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I am using Kruskal's algorithm to build minimum-spanning-trees. I would like to know, given that my total set of edges has size N, if there is a bounding number of edges in the resulting MST, i.e. a size M smaller than N that determines the maximum number of edges in the MST. Or otherwise, if in general no such bounds exists. (Background: I want to allocate an array for the resulting MST in advance, and would like to avoid having to resize it.)

A second, related question: If I have a graph G and a corresponding MST (via Kruskal) from this, and I remove edges from G and rebuild the MST (with the same algorithm), is it safe to assume that the new MST can never have more edges than the old one, i.e. it can only ever shrink?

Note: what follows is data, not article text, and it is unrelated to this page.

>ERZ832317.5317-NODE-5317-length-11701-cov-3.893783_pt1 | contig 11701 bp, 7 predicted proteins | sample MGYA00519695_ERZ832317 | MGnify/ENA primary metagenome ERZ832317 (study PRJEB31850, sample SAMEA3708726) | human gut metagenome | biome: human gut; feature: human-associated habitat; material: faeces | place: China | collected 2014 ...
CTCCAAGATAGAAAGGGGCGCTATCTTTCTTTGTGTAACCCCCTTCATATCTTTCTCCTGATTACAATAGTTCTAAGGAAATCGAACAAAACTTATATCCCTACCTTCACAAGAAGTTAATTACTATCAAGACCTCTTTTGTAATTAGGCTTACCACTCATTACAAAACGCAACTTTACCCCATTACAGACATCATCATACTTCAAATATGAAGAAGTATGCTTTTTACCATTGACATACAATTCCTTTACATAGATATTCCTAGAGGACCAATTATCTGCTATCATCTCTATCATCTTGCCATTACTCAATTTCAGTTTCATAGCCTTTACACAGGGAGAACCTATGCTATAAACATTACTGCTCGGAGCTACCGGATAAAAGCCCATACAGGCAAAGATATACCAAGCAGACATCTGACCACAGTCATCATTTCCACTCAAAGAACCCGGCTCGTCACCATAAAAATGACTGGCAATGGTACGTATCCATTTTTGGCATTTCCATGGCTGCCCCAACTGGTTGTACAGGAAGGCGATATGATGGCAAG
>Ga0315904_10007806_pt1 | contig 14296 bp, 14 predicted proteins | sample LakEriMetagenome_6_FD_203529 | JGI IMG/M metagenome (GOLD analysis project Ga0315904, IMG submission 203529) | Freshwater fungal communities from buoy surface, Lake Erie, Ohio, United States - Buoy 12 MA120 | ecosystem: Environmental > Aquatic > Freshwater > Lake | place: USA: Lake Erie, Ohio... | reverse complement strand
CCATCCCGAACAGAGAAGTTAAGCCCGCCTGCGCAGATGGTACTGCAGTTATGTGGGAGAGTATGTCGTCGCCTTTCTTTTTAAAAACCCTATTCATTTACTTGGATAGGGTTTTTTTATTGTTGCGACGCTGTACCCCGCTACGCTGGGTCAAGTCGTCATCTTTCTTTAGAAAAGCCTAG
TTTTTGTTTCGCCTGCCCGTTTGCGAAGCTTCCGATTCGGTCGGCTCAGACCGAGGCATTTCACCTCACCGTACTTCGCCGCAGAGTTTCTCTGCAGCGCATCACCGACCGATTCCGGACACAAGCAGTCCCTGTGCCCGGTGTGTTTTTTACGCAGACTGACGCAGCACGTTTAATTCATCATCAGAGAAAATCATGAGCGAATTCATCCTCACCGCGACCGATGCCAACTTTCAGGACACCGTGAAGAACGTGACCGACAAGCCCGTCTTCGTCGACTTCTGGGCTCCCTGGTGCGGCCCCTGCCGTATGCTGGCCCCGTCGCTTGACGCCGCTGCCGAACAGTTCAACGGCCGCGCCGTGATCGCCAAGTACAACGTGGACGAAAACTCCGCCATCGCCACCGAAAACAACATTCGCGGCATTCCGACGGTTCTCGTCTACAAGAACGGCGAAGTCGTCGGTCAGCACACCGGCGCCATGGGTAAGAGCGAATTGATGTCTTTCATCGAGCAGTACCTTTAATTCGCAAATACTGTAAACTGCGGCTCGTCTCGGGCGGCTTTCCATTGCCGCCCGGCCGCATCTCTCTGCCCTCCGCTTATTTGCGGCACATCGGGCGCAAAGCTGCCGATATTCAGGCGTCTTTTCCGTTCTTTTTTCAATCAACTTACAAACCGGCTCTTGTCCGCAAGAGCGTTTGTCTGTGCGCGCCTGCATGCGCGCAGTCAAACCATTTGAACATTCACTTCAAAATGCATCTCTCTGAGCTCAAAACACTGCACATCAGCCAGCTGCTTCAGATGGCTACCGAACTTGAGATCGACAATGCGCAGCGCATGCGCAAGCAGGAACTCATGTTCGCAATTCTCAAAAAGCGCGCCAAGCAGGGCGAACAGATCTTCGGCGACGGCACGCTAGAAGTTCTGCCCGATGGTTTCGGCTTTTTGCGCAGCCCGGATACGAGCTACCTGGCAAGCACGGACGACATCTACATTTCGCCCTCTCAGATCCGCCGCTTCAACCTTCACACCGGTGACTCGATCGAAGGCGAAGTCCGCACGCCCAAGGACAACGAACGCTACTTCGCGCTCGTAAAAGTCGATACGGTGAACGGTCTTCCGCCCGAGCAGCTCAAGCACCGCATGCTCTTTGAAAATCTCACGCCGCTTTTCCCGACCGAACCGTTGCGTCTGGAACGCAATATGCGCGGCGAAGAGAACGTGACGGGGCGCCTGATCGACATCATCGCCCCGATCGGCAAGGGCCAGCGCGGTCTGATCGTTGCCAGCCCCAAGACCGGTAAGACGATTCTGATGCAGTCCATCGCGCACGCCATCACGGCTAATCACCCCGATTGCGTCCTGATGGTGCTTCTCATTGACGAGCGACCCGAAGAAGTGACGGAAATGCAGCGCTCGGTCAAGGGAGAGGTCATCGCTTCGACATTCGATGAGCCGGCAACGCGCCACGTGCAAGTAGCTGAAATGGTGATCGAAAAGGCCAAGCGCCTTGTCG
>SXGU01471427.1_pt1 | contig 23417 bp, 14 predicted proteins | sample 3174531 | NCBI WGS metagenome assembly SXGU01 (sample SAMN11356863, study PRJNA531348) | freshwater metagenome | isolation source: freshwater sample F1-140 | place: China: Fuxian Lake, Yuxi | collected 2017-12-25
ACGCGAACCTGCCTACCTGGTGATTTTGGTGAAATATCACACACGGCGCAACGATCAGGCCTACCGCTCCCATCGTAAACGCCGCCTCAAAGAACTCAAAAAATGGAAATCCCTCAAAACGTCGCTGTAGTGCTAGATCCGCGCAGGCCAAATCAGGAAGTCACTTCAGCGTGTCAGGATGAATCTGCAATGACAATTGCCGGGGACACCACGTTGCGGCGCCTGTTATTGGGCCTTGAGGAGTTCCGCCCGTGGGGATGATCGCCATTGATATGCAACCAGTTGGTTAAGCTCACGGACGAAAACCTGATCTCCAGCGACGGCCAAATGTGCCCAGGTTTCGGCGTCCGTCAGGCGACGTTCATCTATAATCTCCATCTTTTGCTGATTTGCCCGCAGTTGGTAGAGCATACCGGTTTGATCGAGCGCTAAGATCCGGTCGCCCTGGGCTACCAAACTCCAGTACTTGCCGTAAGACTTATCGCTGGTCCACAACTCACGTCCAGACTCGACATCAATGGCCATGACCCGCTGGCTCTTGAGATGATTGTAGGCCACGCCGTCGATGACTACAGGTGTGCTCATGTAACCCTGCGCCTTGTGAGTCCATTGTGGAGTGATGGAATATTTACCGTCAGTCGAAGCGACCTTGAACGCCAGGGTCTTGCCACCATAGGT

Edit: If these assumptions do not hold, would any of them hold if an additional property is that the graph G is fully connected?

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By definition a spanning tree must have $n-1$ edges.

If you remove edges and the graph remains connected, then again, a spanning tree must have $n-1$ edges.

If you remove edges and the graph is disconnected then you will not be able to make a spanning tree for the whole graph but rather you will be able to get a Spanning Forest.

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